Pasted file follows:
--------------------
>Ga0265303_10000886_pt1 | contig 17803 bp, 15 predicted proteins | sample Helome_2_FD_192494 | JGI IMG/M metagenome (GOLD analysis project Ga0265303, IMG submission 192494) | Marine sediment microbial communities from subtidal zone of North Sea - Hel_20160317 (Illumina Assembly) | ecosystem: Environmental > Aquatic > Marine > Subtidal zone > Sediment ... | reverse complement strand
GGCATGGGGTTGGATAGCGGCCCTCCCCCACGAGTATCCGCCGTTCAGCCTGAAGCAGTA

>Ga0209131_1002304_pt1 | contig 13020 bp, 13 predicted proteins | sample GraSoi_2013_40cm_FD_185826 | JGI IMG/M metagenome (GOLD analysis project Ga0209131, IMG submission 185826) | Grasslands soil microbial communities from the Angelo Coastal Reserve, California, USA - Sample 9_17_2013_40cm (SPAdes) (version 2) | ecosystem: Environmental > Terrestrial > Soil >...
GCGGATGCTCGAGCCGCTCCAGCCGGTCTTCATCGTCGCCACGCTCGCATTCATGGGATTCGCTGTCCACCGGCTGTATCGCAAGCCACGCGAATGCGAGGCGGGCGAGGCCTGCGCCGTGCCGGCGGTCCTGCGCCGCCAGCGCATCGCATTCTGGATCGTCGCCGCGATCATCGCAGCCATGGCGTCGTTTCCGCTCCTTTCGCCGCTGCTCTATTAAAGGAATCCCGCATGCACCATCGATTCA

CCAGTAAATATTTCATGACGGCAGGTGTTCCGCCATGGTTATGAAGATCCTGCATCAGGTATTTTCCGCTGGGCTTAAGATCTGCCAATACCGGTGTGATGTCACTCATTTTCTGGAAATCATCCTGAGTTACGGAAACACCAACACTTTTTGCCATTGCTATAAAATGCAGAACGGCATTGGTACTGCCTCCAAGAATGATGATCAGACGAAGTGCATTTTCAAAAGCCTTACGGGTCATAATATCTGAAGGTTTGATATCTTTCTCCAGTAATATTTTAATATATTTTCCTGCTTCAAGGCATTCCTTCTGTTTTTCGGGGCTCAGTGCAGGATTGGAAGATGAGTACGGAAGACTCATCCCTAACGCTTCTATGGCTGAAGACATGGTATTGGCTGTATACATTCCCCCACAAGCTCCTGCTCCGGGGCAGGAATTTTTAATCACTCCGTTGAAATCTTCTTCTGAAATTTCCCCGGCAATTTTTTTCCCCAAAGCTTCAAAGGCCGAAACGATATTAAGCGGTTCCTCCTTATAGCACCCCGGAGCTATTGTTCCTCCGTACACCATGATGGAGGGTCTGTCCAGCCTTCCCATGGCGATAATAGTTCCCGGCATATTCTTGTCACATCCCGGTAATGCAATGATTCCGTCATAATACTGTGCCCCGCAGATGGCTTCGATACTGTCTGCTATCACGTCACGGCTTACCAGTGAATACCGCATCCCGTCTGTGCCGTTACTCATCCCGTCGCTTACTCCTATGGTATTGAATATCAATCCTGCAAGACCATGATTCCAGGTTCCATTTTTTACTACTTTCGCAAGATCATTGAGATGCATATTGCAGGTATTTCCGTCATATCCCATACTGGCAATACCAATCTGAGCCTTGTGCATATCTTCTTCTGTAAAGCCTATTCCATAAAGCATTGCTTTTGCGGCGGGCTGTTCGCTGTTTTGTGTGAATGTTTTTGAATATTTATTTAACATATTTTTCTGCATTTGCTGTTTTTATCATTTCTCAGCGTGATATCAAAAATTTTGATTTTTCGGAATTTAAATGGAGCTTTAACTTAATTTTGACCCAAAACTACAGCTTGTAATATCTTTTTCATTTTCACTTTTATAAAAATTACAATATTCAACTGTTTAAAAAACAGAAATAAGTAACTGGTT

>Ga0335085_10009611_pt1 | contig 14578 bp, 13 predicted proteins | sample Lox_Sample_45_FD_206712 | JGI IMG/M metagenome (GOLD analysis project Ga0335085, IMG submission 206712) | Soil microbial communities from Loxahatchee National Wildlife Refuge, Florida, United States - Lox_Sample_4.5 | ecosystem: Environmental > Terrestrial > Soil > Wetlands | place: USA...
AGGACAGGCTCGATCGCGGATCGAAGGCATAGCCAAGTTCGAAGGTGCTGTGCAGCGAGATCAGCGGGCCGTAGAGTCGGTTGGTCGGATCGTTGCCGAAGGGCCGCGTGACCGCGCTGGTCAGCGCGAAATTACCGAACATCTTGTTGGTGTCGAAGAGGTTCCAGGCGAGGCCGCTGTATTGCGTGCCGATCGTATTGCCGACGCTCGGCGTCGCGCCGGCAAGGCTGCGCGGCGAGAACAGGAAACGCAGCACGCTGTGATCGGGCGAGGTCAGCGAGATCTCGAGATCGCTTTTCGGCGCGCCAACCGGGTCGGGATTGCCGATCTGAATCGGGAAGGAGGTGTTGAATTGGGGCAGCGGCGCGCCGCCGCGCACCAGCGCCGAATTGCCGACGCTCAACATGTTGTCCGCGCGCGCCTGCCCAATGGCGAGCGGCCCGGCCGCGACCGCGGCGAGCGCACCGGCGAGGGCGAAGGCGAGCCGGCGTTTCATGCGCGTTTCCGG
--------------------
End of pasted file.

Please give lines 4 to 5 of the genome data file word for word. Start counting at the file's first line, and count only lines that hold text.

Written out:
GCGGATGCTCGAGCCGCTCCAGCCGGTCTTCATCGTCGCCACGCTCGCATTCATGGGATTCGCTGTCCACCGGCTGTATCGCAAGCCACGCGAATGCGAGGCGGGCGAGGCCTGCGCCGTGCCGGCGGTCCTGCGCCGCCAGCGCATCGCATTCTGGATCGTCGCCGCGATCATCGCAGCCATGGCGTCGTTTCCGCTCCTTTCGCCGCTGCTCTATTAAAGGAATCCCGCATGCACCATCGATTCA

CCAGTAAATATTTCATGACGGCAGGTGTTCCGCCATGGTTATGAAGATCCTGCATCAGGTATTTTCCGCTGGGCTTAAGATCTGCCAATACCGGTGTGATGTCACTCATTTTCTGGAAATCATCCTGAGTTACGGAAACACCAACACTTTTTGCCATTGCTATAAAATGCAGAACGGCATTGGTACTGCCTCCAAGAATGATGATCAGACGAAGTGCATTTTCAAAAGCCTTACGGGTCATAATATCTGAAGGTTTGATATCTTTCTCCAGTAATATTTTAATATATTTTCCTGCTTCAAGGCATTCCTTCTGTTTTTCGGGGCTCAGTGCAGGATTGGAAGATGAGTACGGAAGACTCATCCCTAACGCTTCTATGGCTGAAGACATGGTATTGGCTGTATACATTCCCCCACAAGCTCCTGCTCCGGGGCAGGAATTTTTAATCACTCCGTTGAAATCTTCTTCTGAAATTTCCCCGGCAATTTTTTTCCCCAAAGCTTCAAAGGCCGAAACGATATTAAGCGGTTCCTCCTTATAGCACCCCGGAGCTATTGTTCCTCCGTACACCATGATGGAGGGTCTGTCCAGCCTTCCCATGGCGATAATAGTTCCCGGCATATTCTTGTCACATCCCGGTAATGCAATGATTCCGTCATAATACTGTGCCCCGCAGATGGCTTCGATACTGTCTGCTATCACGTCACGGCTTACCAGTGAATACCGCATCCCGTCTGTGCCGTTACTCATCCCGTCGCTTACTCCTATGGTATTGAATATCAATCCTGCAAGACCATGATTCCAGGTTCCATTTTTTACTACTTTCGCAAGATCATTGAGATGCATATTGCAGGTATTTCCGTCATATCCCATACTGGCAATACCAATCTGAGCCTTGTGCATATCTTCTTCTGTAAAGCCTATTCCATAAAGCATTGCTTTTGCGGCGGGCTGTTCGCTGTTTTGTGTGAATGTTTTTGAATATTTATTTAACATATTTTTCTGCATTTGCTGTTTTTATCATTTCTCAGCGTGATATCAAAAATTTTGATTTTTCGGAATTTAAATGGAGCTTTAACTTAATTTTGACCCAAAACTACAGCTTGTAATATCTTTTTCATTTTCACTTTTATAAAAATTACAATATTCAACTGTTTAAAAAACAGAAATAAGTAACTGGTT